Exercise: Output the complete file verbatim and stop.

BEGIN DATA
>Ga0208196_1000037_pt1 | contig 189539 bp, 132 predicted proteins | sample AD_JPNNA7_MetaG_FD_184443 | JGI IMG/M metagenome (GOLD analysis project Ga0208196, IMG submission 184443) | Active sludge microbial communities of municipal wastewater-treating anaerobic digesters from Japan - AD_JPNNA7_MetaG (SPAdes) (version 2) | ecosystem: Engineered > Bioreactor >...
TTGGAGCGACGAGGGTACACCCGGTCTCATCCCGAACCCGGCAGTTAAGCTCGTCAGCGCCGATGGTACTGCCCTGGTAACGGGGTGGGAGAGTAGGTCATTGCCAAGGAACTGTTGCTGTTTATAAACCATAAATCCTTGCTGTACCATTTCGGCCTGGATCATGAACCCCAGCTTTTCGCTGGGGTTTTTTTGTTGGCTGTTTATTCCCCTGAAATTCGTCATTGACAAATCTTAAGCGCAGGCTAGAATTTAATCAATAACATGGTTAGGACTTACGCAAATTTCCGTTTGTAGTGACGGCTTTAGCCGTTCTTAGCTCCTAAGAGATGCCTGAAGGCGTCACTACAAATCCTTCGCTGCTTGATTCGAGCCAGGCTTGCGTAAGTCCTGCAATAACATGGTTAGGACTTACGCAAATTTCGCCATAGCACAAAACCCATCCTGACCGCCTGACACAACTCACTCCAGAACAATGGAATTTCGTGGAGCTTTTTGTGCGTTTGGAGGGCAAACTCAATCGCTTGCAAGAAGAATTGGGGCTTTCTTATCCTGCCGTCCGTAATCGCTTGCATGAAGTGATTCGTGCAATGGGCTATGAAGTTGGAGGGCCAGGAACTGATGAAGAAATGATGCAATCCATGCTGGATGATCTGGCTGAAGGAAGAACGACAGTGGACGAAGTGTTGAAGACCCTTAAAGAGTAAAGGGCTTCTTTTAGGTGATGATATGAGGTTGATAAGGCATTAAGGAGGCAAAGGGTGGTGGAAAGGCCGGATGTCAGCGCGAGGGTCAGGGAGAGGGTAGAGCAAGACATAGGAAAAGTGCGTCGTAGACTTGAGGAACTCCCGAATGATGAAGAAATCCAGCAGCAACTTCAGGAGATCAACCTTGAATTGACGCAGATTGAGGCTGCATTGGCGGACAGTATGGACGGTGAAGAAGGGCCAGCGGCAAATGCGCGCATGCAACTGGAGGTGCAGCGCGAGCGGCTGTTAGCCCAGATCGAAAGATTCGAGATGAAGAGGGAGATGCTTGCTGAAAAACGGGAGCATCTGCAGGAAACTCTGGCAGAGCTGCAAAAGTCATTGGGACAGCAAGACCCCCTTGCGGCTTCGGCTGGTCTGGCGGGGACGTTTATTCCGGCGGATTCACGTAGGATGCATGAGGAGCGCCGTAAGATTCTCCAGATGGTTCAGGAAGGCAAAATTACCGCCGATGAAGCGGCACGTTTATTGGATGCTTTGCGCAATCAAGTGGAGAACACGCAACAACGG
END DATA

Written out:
>Ga0208196_1000037_pt1 | contig 189539 bp, 132 predicted proteins | sample AD_JPNNA7_MetaG_FD_184443 | JGI IMG/M metagenome (GOLD analysis project Ga0208196, IMG submission 184443) | Active sludge microbial communities of municipal wastewater-treating anaerobic digesters from Japan - AD_JPNNA7_MetaG (SPAdes) (version 2) | ecosystem: Engineered > Bioreactor >...
TTGGAGCGACGAGGGTACACCCGGTCTCATCCCGAACCCGGCAGTTAAGCTCGTCAGCGCCGATGGTACTGCCCTGGTAACGGGGTGGGAGAGTAGGTCATTGCCAAGGAACTGTTGCTGTTTATAAACCATAAATCCTTGCTGTACCATTTCGGCCTGGATCATGAACCCCAGCTTTTCGCTGGGGTTTTTTTGTTGGCTGTTTATTCCCCTGAAATTCGTCATTGACAAATCTTAAGCGCAGGCTAGAATTTAATCAATAACATGGTTAGGACTTACGCAAATTTCCGTTTGTAGTGACGGCTTTAGCCGTTCTTAGCTCCTAAGAGATGCCTGAAGGCGTCACTACAAATCCTTCGCTGCTTGATTCGAGCCAGGCTTGCGTAAGTCCTGCAATAACATGGTTAGGACTTACGCAAATTTCGCCATAGCACAAAACCCATCCTGACCGCCTGACACAACTCACTCCAGAACAATGGAATTTCGTGGAGCTTTTTGTGCGTTTGGAGGGCAAACTCAATCGCTTGCAAGAAGAATTGGGGCTTTCTTATCCTGCCGTCCGTAATCGCTTGCATGAAGTGATTCGTGCAATGGGCTATGAAGTTGGAGGGCCAGGAACTGATGAAGAAATGATGCAATCCATGCTGGATGATCTGGCTGAAGGAAGAACGACAGTGGACGAAGTGTTGAAGACCCTTAAAGAGTAAAGGGCTTCTTTTAGGTGATGATATGAGGTTGATAAGGCATTAAGGAGGCAAAGGGTGGTGGAAAGGCCGGATGTCAGCGCGAGGGTCAGGGAGAGGGTAGAGCAAGACATAGGAAAAGTGCGTCGTAGACTTGAGGAACTCCCGAATGATGAAGAAATCCAGCAGCAACTTCAGGAGATCAACCTTGAATTGACGCAGATTGAGGCTGCATTGGCGGACAGTATGGACGGTGAAGAAGGGCCAGCGGCAAATGCGCGCATGCAACTGGAGGTGCAGCGCGAGCGGCTGTTAGCCCAGATCGAAAGATTCGAGATGAAGAGGGAGATGCTTGCTGAAAAACGGGAGCATCTGCAGGAAACTCTGGCAGAGCTGCAAAAGTCATTGGGACAGCAAGACCCCCTTGCGGCTTCGGCTGGTCTGGCGGGGACGTTTATTCCGGCGGATTCACGTAGGATGCATGAGGAGCGCCGTAAGATTCTCCAGATGGTTCAGGAAGGCAAAATTACCGCCGATGAAGCGGCACGTTTATTGGATGCTTTGCGCAATCAAGTGGAGAACACGCAACAACGG